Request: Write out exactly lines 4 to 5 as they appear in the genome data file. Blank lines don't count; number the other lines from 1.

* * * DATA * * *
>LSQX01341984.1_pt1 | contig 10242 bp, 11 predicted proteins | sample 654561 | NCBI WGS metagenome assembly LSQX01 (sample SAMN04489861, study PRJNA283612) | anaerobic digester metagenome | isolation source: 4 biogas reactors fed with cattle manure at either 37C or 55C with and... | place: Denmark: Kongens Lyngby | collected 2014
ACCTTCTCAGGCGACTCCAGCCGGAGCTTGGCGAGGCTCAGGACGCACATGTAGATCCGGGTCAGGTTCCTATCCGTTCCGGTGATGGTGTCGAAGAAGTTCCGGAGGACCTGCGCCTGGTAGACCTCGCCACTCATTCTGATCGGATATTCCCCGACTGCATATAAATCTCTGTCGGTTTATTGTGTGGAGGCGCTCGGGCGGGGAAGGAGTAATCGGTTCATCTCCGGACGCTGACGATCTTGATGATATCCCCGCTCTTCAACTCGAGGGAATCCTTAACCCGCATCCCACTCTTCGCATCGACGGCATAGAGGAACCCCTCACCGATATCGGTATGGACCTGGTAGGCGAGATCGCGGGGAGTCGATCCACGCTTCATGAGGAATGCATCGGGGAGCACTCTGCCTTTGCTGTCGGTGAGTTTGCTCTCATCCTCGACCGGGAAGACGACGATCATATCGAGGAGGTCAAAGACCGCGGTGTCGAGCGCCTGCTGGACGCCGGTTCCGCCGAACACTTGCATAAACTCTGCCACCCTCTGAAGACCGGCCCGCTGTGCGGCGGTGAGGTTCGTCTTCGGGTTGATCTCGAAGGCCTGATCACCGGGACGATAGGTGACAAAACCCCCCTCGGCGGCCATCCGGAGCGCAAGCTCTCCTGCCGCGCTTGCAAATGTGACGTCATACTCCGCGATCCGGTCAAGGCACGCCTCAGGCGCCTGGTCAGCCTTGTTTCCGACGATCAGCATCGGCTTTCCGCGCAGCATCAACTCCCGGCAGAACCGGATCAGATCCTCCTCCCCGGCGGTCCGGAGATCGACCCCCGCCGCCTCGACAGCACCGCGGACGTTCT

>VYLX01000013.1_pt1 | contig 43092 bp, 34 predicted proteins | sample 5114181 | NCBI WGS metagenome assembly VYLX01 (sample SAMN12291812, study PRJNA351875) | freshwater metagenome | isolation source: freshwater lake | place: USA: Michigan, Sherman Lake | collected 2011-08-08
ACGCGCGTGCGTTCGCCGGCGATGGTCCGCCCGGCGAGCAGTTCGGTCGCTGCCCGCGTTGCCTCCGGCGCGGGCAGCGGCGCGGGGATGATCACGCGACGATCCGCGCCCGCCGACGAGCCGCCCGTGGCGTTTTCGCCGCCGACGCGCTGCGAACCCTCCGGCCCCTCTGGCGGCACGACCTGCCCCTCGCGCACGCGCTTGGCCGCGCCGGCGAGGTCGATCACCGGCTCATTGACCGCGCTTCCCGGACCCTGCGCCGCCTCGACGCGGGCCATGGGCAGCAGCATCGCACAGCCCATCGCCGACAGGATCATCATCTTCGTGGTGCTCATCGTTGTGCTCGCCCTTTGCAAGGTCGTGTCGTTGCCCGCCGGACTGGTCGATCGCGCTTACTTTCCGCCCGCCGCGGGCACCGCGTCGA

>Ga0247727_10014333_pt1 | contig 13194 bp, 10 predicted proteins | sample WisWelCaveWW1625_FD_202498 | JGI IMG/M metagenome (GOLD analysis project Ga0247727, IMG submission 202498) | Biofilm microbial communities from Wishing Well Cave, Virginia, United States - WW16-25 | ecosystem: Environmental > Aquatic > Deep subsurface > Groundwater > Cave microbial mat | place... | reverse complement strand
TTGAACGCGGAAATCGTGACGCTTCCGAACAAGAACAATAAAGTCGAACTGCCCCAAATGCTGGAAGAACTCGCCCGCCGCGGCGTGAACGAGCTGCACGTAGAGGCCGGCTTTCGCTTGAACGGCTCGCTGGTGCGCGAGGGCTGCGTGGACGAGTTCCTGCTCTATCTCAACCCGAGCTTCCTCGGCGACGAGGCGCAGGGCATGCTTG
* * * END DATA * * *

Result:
ACGCGCGTGCGTTCGCCGGCGATGGTCCGCCCGGCGAGCAGTTCGGTCGCTGCCCGCGTTGCCTCCGGCGCGGGCAGCGGCGCGGGGATGATCACGCGACGATCCGCGCCCGCCGACGAGCCGCCCGTGGCGTTTTCGCCGCCGACGCGCTGCGAACCCTCCGGCCCCTCTGGCGGCACGACCTGCCCCTCGCGCACGCGCTTGGCCGCGCCGGCGAGGTCGATCACCGGCTCATTGACCGCGCTTCCCGGACCCTGCGCCGCCTCGACGCGGGCCATGGGCAGCAGCATCGCACAGCCCATCGCCGACAGGATCATCATCTTCGTGGTGCTCATCGTTGTGCTCGCCCTTTGCAAGGTCGTGTCGTTGCCCGCCGGACTGGTCGATCGCGCTTACTTTCCGCCCGCCGCGGGCACCGCGTCGA

>Ga0247727_10014333_pt1 | contig 13194 bp, 10 predicted proteins | sample WisWelCaveWW1625_FD_202498 | JGI IMG/M metagenome (GOLD analysis project Ga0247727, IMG submission 202498) | Biofilm microbial communities from Wishing Well Cave, Virginia, United States - WW16-25 | ecosystem: Environmental > Aquatic > Deep subsurface > Groundwater > Cave microbial mat | place... | reverse complement strand